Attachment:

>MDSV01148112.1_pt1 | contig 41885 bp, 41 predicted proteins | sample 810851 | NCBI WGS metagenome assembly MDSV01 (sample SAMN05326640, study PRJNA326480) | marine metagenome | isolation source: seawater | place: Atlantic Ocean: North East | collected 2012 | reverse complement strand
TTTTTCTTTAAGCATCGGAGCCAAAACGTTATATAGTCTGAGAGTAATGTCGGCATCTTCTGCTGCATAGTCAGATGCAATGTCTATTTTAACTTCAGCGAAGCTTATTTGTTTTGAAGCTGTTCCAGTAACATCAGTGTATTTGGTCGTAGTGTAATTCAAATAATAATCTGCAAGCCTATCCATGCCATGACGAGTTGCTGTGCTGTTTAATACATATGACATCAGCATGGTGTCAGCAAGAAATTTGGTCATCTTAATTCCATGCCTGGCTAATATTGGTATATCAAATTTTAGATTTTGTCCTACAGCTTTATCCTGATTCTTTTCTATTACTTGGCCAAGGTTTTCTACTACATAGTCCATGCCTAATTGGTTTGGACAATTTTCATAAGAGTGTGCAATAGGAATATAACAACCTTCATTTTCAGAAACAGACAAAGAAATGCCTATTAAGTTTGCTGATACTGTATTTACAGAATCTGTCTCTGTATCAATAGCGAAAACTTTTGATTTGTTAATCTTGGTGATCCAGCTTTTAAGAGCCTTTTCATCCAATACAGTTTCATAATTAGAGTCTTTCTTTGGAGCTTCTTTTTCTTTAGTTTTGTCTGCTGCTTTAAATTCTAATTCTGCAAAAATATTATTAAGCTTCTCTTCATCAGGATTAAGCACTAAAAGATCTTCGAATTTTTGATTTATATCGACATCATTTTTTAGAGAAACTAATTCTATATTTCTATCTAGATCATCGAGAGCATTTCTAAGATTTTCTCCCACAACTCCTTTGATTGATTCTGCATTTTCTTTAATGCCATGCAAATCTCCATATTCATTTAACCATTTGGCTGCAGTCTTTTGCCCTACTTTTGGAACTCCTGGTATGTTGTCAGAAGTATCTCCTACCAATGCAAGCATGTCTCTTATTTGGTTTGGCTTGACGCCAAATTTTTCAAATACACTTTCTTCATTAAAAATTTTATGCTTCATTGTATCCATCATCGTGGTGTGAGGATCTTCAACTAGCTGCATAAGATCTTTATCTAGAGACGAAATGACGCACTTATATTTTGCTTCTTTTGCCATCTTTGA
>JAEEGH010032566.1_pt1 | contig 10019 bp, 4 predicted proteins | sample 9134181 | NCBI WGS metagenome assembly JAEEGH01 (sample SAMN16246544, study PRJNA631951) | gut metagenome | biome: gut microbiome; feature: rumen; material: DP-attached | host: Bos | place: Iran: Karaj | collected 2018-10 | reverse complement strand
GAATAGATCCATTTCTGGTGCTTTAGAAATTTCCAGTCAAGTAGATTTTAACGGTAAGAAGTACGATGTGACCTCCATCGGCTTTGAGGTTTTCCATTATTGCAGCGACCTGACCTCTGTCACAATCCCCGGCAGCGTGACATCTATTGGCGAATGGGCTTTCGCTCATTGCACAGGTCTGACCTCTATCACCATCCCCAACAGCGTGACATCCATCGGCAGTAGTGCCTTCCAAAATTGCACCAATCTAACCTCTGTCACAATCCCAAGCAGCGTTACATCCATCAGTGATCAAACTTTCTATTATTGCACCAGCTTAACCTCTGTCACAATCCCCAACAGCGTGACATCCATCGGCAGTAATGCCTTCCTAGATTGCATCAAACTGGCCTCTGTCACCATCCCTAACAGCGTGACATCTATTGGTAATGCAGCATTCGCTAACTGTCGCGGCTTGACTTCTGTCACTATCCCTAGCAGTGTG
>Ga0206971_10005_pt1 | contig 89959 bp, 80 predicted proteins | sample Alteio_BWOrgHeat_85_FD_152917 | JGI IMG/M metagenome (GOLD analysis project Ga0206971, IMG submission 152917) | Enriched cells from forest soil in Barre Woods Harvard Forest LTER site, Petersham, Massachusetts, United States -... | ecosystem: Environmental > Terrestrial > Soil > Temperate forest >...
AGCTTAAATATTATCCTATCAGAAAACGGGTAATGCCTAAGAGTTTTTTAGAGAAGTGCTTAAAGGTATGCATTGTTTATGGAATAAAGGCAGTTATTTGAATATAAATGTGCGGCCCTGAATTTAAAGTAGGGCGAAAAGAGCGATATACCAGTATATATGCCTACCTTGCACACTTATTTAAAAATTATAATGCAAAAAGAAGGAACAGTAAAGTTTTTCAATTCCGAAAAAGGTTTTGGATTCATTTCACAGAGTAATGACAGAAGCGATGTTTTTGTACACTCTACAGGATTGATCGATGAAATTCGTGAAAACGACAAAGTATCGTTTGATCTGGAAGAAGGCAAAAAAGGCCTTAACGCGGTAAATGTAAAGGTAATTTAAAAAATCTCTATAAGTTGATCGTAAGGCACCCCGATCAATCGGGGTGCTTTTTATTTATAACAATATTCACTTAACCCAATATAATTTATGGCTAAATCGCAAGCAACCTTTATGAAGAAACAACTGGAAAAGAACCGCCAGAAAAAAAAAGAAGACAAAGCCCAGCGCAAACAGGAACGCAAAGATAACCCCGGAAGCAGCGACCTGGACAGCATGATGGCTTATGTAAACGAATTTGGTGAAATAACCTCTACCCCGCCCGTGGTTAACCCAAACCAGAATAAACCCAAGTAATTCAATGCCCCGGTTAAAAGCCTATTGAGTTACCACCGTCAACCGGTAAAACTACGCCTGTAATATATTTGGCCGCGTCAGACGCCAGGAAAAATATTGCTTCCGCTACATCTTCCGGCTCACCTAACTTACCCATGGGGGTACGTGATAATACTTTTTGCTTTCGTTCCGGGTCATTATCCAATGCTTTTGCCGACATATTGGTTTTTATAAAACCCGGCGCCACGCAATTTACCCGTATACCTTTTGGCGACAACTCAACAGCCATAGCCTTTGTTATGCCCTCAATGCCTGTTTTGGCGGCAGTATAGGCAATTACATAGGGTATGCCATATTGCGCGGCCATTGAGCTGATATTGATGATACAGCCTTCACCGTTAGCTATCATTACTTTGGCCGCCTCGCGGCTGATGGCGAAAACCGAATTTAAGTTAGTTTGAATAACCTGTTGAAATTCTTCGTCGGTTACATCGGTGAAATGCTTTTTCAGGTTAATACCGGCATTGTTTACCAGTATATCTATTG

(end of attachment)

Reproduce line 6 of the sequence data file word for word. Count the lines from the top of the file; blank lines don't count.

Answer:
AGCTTAAATATTATCCTATCAGAAAACGGGTAATGCCTAAGAGTTTTTTAGAGAAGTGCTTAAAGGTATGCATTGTTTATGGAATAAAGGCAGTTATTTGAATATAAATGTGCGGCCCTGAATTTAAAGTAGGGCGAAAAGAGCGATATACCAGTATATATGCCTACCTTGCACACTTATTTAAAAATTATAATGCAAAAAGAAGGAACAGTAAAGTTTTTCAATTCCGAAAAAGGTTTTGGATTCATTTCACAGAGTAATGACAGAAGCGATGTTTTTGTACACTCTACAGGATTGATCGATGAAATTCGTGAAAACGACAAAGTATCGTTTGATCTGGAAGAAGGCAAAAAAGGCCTTAACGCGGTAAATGTAAAGGTAATTTAAAAAATCTCTATAAGTTGATCGTAAGGCACCCCGATCAATCGGGGTGCTTTTTATTTATAACAATATTCACTTAACCCAATATAATTTATGGCTAAATCGCAAGCAACCTTTATGAAGAAACAACTGGAAAAGAACCGCCAGAAAAAAAAAGAAGACAAAGCCCAGCGCAAACAGGAACGCAAAGATAACCCCGGAAGCAGCGACCTGGACAGCATGATGGCTTATGTAAACGAATTTGGTGAAATAACCTCTACCCCGCCCGTGGTTAACCCAAACCAGAATAAACCCAAGTAATTCAATGCCCCGGTTAAAAGCCTATTGAGTTACCACCGTCAACCGGTAAAACTACGCCTGTAATATATTTGGCCGCGTCAGACGCCAGGAAAAATATTGCTTCCGCTACATCTTCCGGCTCACCTAACTTACCCATGGGGGTACGTGATAATACTTTTTGCTTTCGTTCCGGGTCATTATCCAATGCTTTTGCCGACATATTGGTTTTTATAAAACCCGGCGCCACGCAATTTACCCGTATACCTTTTGGCGACAACTCAACAGCCATAGCCTTTGTTATGCCCTCAATGCCTGTTTTGGCGGCAGTATAGGCAATTACATAGGGTATGCCATATTGCGCGGCCATTGAGCTGATATTGATGATACAGCCTTCACCGTTAGCTATCATTACTTTGGCCGCCTCGCGGCTGATGGCGAAAACCGAATTTAAGTTAGTTTGAATAACCTGTTGAAATTCTTCGTCGGTTACATCGGTGAAATGCTTTTTCAGGTTAATACCGGCATTGTTTACCAGTATATCTATTG